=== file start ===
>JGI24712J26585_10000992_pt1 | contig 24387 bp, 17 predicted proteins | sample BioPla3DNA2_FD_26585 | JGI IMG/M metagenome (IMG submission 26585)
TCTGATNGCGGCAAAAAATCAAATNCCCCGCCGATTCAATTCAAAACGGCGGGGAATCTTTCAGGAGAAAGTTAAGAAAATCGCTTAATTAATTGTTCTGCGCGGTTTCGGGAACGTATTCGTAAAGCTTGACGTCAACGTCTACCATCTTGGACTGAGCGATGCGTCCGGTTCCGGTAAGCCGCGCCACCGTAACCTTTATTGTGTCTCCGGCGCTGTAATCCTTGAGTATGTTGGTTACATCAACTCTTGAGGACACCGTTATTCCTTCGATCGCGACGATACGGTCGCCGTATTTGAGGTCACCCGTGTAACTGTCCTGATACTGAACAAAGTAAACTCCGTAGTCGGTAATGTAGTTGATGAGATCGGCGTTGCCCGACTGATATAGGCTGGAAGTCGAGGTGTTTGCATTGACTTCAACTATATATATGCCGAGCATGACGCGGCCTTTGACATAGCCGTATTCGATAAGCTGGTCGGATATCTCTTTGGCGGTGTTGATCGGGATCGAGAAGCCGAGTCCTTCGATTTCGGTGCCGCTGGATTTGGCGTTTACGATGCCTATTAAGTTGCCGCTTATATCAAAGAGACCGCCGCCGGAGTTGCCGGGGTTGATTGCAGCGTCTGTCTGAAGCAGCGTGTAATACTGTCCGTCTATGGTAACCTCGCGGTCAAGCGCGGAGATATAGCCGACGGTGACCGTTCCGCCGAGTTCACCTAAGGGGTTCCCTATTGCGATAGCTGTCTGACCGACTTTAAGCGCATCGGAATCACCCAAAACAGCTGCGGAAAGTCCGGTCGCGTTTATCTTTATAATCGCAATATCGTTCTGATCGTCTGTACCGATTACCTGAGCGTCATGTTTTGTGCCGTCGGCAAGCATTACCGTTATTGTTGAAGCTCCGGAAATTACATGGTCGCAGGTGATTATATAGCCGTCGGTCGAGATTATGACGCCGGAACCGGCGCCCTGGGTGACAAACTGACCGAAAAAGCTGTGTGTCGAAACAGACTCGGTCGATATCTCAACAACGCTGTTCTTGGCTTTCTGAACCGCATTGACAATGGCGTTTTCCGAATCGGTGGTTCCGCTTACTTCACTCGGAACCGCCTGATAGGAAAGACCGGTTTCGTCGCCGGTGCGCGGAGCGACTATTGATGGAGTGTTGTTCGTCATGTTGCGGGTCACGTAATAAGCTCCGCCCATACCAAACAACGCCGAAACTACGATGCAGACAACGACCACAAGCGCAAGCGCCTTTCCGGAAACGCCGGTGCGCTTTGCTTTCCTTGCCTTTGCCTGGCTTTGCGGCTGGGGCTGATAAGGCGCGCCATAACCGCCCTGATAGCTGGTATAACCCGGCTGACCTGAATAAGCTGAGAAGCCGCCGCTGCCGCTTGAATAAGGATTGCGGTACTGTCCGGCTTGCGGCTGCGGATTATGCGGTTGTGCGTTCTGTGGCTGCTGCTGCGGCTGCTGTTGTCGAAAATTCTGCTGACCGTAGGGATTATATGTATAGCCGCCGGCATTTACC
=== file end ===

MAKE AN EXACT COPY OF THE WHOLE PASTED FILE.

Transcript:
>JGI24712J26585_10000992_pt1 | contig 24387 bp, 17 predicted proteins | sample BioPla3DNA2_FD_26585 | JGI IMG/M metagenome (IMG submission 26585)
TCTGATNGCGGCAAAAAATCAAATNCCCCGCCGATTCAATTCAAAACGGCGGGGAATCTTTCAGGAGAAAGTTAAGAAAATCGCTTAATTAATTGTTCTGCGCGGTTTCGGGAACGTATTCGTAAAGCTTGACGTCAACGTCTACCATCTTGGACTGAGCGATGCGTCCGGTTCCGGTAAGCCGCGCCACCGTAACCTTTATTGTGTCTCCGGCGCTGTAATCCTTGAGTATGTTGGTTACATCAACTCTTGAGGACACCGTTATTCCTTCGATCGCGACGATACGGTCGCCGTATTTGAGGTCACCCGTGTAACTGTCCTGATACTGAACAAAGTAAACTCCGTAGTCGGTAATGTAGTTGATGAGATCGGCGTTGCCCGACTGATATAGGCTGGAAGTCGAGGTGTTTGCATTGACTTCAACTATATATATGCCGAGCATGACGCGGCCTTTGACATAGCCGTATTCGATAAGCTGGTCGGATATCTCTTTGGCGGTGTTGATCGGGATCGAGAAGCCGAGTCCTTCGATTTCGGTGCCGCTGGATTTGGCGTTTACGATGCCTATTAAGTTGCCGCTTATATCAAAGAGACCGCCGCCGGAGTTGCCGGGGTTGATTGCAGCGTCTGTCTGAAGCAGCGTGTAATACTGTCCGTCTATGGTAACCTCGCGGTCAAGCGCGGAGATATAGCCGACGGTGACCGTTCCGCCGAGTTCACCTAAGGGGTTCCCTATTGCGATAGCTGTCTGACCGACTTTAAGCGCATCGGAATCACCCAAAACAGCTGCGGAAAGTCCGGTCGCGTTTATCTTTATAATCGCAATATCGTTCTGATCGTCTGTACCGATTACCTGAGCGTCATGTTTTGTGCCGTCGGCAAGCATTACCGTTATTGTTGAAGCTCCGGAAATTACATGGTCGCAGGTGATTATATAGCCGTCGGTCGAGATTATGACGCCGGAACCGGCGCCCTGGGTGACAAACTGACCGAAAAAGCTGTGTGTCGAAACAGACTCGGTCGATATCTCAACAACGCTGTTCTTGGCTTTCTGAACCGCATTGACAATGGCGTTTTCCGAATCGGTGGTTCCGCTTACTTCACTCGGAACCGCCTGATAGGAAAGACCGGTTTCGTCGCCGGTGCGCGGAGCGACTATTGATGGAGTGTTGTTCGTCATGTTGCGGGTCACGTAATAAGCTCCGCCCATACCAAACAACGCCGAAACTACGATGCAGACAACGACCACAAGCGCAAGCGCCTTTCCGGAAACGCCGGTGCGCTTTGCTTTCCTTGCCTTTGCCTGGCTTTGCGGCTGGGGCTGATAAGGCGCGCCATAACCGCCCTGATAGCTGGTATAACCCGGCTGACCTGAATAAGCTGAGAAGCCGCCGCTGCCGCTTGAATAAGGATTGCGGTACTGTCCGGCTTGCGGCTGCGGATTATGCGGTTGTGCGTTCTGTGGCTGCTGCTGCGGCTGCTGTTGTCGAAAATTCTGCTGACCGTAGGGATTATATGTATAGCCGCCGGCATTTACC